Connoisseur of Technology
Computers were not just tools for work to William R. Bethke. There was a logic, an internal magic and mystery that drew him to understand their hummings and beepings. His house in Hamilton, N.J., resembled an elephant's graveyard for computers. Wires, cables and circuit boards filled his workshop-office and spilled into the basement, some machines partly disassembled, others lovingly rebuilt from spare parts.
"If somebody had an old computer, they would automatically think of Bill; if someone needed a new computer, he would refurbish one and give it to them," said Mr. Bethke's wife, Valerie. "He liked everything that was technical and complex."
Mr. Bethke, 36, followed his nose for technology pretty much right out of high school, landing a job first at I.B.M., which sent him to school and taught him to diagnose the ailments of sick machines, and later at Marsh & McLennan's computer processing department at the World Trade Center. He liked to shoot pistols at a gun range with his friend and next-door neighbor, David Koprivich, perhaps from the same impulse — an appreciation of finely tuned mechanical performance.
He was never quite able to communicate the love of technology to his wife, but Ms. Bethke said she got used to it: "I'd just say, `O.K., honey.' "
Profile published in THE NEW YORK TIMES on February 24, 2002.
In the days after the terror attack on the World Trade Center, William R. Bethke's brother placed flowers and a photo of his youngest sibling beside a cross on his New Jersey front lawn. He has been lighting candles at the shrine each night ever since.
"In the beginning it was hoping; then it became a memorial," said Brian Bethke.
With each day that passes, the memorial has grown. Passersby have added to it with poems and notes, flowers and handmade flags. Brian Bethke has decided to leave it up. "It kind of keeps you going," he said.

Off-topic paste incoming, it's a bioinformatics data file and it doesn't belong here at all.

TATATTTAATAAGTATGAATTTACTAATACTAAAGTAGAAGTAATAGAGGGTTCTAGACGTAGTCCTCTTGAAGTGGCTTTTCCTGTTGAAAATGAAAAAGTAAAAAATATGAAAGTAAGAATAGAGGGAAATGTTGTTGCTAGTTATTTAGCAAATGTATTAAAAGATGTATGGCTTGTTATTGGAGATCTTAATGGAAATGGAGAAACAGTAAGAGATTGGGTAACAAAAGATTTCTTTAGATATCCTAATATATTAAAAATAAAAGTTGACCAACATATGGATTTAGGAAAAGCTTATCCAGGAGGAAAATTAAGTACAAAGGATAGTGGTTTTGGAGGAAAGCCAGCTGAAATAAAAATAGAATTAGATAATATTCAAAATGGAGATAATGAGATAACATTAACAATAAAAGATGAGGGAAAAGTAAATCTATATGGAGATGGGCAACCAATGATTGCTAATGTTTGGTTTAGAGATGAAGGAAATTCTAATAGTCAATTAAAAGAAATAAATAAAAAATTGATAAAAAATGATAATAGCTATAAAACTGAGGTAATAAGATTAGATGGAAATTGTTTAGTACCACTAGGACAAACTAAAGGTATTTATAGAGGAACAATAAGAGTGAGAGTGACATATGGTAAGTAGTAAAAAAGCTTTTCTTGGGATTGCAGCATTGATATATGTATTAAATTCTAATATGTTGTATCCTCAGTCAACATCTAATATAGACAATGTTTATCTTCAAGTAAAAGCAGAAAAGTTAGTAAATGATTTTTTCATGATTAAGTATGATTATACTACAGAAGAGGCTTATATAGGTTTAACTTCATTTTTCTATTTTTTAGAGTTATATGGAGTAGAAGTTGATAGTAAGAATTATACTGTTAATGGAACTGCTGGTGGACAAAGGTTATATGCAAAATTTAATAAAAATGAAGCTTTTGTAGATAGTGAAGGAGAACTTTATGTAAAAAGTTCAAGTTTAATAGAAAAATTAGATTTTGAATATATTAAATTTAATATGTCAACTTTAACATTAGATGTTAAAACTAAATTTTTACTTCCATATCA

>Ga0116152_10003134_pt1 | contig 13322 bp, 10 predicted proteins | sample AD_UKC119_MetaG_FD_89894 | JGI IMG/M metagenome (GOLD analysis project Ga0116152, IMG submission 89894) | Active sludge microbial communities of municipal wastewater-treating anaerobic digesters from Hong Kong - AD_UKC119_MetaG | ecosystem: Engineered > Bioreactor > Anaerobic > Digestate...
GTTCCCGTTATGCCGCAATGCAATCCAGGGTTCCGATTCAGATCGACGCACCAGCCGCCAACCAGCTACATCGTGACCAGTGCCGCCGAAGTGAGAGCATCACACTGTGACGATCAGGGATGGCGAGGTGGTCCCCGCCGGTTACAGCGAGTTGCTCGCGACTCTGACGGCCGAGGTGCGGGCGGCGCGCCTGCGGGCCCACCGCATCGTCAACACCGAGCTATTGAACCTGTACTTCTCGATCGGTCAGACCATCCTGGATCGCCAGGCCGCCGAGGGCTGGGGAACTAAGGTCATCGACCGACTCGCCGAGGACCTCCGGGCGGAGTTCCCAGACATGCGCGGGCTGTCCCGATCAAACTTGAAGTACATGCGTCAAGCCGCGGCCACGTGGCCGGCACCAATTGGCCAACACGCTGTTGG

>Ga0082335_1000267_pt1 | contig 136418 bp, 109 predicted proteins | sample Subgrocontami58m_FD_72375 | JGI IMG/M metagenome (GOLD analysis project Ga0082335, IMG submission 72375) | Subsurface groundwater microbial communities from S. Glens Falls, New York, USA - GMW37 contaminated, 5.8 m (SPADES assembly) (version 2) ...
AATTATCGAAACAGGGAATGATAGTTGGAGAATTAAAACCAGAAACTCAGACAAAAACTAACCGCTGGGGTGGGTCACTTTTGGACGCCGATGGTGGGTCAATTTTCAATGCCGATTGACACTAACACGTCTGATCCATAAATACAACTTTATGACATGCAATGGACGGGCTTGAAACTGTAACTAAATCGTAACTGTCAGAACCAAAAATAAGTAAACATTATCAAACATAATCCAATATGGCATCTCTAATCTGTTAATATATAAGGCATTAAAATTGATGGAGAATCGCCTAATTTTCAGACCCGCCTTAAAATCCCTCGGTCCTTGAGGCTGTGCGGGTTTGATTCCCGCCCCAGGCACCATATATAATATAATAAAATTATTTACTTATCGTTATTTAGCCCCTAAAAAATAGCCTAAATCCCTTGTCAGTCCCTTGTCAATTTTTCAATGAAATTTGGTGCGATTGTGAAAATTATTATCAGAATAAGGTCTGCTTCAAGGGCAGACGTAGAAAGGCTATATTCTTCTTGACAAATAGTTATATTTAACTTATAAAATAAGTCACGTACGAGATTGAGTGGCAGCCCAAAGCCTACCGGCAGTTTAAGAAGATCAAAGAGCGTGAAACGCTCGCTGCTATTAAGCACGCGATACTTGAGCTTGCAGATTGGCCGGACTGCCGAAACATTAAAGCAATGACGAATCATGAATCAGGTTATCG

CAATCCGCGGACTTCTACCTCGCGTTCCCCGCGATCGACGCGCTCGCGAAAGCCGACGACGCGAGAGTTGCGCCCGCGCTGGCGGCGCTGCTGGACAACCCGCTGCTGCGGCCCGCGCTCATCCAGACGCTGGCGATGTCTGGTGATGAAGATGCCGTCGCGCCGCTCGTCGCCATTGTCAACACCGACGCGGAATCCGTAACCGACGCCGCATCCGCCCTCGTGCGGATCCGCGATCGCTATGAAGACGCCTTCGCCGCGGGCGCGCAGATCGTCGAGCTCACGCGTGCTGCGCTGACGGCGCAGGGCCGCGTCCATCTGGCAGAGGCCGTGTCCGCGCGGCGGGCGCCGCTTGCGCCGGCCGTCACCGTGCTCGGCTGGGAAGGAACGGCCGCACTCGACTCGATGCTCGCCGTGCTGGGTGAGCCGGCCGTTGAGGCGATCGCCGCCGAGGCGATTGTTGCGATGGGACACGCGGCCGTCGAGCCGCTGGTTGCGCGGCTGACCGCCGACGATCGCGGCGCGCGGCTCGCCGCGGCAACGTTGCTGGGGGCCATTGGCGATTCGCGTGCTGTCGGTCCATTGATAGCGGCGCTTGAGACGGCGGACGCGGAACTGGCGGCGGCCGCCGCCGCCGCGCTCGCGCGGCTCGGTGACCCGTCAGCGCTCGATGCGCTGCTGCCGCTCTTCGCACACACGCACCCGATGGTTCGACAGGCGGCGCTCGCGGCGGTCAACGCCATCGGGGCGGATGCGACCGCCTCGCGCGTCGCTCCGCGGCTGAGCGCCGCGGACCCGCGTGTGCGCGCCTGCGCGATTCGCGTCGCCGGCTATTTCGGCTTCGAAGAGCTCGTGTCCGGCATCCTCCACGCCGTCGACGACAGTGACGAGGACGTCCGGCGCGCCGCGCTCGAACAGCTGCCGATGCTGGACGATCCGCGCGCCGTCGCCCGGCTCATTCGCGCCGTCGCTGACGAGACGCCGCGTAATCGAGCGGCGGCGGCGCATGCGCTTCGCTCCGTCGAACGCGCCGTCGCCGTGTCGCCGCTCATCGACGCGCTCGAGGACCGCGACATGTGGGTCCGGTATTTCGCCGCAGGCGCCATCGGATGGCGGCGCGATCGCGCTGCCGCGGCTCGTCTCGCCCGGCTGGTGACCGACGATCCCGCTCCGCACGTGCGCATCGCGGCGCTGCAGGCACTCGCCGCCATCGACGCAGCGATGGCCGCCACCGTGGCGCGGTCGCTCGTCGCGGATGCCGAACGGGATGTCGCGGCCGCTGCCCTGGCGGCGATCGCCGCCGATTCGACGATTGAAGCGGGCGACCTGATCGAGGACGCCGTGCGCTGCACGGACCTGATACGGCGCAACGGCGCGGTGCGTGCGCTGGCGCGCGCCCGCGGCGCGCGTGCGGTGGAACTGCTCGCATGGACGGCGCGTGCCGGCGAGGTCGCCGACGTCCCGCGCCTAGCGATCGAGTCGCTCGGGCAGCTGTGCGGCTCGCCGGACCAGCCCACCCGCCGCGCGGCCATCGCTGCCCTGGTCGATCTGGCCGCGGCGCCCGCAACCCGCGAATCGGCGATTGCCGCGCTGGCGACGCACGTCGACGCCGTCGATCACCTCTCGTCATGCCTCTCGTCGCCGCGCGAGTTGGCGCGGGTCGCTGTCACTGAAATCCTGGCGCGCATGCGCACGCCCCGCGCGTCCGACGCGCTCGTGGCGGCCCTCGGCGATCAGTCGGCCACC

His brother, a 36-year-old resident of Hamilton, N.J., was a computer programmer at Marsh USA and was transferred to the company's trade center offices last May from an office outside Princeton.
"He was just telling me a few months ago that he moved up in the world. He was proud of it, just the prestige of it. And to get that far in his company ... that was the main branch."
Bethke rode the train into the city with a relative on Sept. 11. He was at his office on the 95th floor of the north tower when the first plane hit.
Like thousands of others, Bethke's relatives franticallydistributed fliers throughout the city and stood in long lines at the armory in New York to check lists of survivors.
But eventually, the search gave way to acceptance. Last Friday, Bethke's brother prepared a photo album for a family memorial service, held on Saturday in the church where Bethke and his wife were married six years ago.
Earlier this week, Marsh USA--where more than 300 workers have been reported missing--held a memorial service in Princeton for Bethke and other colleagues who also had been transferred to the World Trade Center from New Jersey. Bethke's sister Myrna, a Methodist pastor, helped to plan it.
"At one level, dying is a part of life. We just never expected it to be this way," she said. "It's difficult to do any individual grieving when so many thousands are grieving at the same time."
Profile courtesy of THE CHICAGO TRIBUNE.